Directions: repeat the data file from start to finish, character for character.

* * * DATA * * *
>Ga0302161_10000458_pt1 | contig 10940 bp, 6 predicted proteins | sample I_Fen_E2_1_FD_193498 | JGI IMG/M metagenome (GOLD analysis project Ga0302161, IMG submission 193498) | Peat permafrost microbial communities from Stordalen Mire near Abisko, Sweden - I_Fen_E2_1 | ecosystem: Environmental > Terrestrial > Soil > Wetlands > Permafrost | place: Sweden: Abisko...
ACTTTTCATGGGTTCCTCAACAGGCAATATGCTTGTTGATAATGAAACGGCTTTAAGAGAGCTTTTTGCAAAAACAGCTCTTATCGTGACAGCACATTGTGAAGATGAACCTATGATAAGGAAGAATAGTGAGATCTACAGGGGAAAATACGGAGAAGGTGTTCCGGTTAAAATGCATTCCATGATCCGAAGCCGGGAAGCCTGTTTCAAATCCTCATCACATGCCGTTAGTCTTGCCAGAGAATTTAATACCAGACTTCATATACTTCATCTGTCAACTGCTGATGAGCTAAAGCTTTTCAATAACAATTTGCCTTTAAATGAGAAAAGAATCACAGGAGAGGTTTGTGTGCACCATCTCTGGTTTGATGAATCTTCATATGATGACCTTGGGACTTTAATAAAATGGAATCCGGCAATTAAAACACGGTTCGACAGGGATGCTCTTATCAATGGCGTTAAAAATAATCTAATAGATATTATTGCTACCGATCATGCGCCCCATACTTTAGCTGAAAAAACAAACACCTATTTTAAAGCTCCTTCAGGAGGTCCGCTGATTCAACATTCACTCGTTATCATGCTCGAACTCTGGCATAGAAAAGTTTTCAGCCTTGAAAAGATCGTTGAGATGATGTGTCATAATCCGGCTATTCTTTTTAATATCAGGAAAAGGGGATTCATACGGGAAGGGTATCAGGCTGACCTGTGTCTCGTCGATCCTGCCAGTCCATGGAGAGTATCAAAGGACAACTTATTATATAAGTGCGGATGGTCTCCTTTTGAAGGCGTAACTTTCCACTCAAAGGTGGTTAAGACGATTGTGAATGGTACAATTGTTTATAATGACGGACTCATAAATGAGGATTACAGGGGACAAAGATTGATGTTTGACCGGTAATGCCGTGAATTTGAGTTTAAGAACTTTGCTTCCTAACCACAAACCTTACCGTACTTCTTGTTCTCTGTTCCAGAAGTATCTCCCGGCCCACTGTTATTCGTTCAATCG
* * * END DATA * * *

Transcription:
>Ga0302161_10000458_pt1 | contig 10940 bp, 6 predicted proteins | sample I_Fen_E2_1_FD_193498 | JGI IMG/M metagenome (GOLD analysis project Ga0302161, IMG submission 193498) | Peat permafrost microbial communities from Stordalen Mire near Abisko, Sweden - I_Fen_E2_1 | ecosystem: Environmental > Terrestrial > Soil > Wetlands > Permafrost | place: Sweden: Abisko...
ACTTTTCATGGGTTCCTCAACAGGCAATATGCTTGTTGATAATGAAACGGCTTTAAGAGAGCTTTTTGCAAAAACAGCTCTTATCGTGACAGCACATTGTGAAGATGAACCTATGATAAGGAAGAATAGTGAGATCTACAGGGGAAAATACGGAGAAGGTGTTCCGGTTAAAATGCATTCCATGATCCGAAGCCGGGAAGCCTGTTTCAAATCCTCATCACATGCCGTTAGTCTTGCCAGAGAATTTAATACCAGACTTCATATACTTCATCTGTCAACTGCTGATGAGCTAAAGCTTTTCAATAACAATTTGCCTTTAAATGAGAAAAGAATCACAGGAGAGGTTTGTGTGCACCATCTCTGGTTTGATGAATCTTCATATGATGACCTTGGGACTTTAATAAAATGGAATCCGGCAATTAAAACACGGTTCGACAGGGATGCTCTTATCAATGGCGTTAAAAATAATCTAATAGATATTATTGCTACCGATCATGCGCCCCATACTTTAGCTGAAAAAACAAACACCTATTTTAAAGCTCCTTCAGGAGGTCCGCTGATTCAACATTCACTCGTTATCATGCTCGAACTCTGGCATAGAAAAGTTTTCAGCCTTGAAAAGATCGTTGAGATGATGTGTCATAATCCGGCTATTCTTTTTAATATCAGGAAAAGGGGATTCATACGGGAAGGGTATCAGGCTGACCTGTGTCTCGTCGATCCTGCCAGTCCATGGAGAGTATCAAAGGACAACTTATTATATAAGTGCGGATGGTCTCCTTTTGAAGGCGTAACTTTCCACTCAAAGGTGGTTAAGACGATTGTGAATGGTACAATTGTTTATAATGACGGACTCATAAATGAGGATTACAGGGGACAAAGATTGATGTTTGACCGGTAATGCCGTGAATTTGAGTTTAAGAACTTTGCTTCCTAACCACAAACCTTACCGTACTTCTTGTTCTCTGTTCCAGAAGTATCTCCCGGCCCACTGTTATTCGTTCAATCG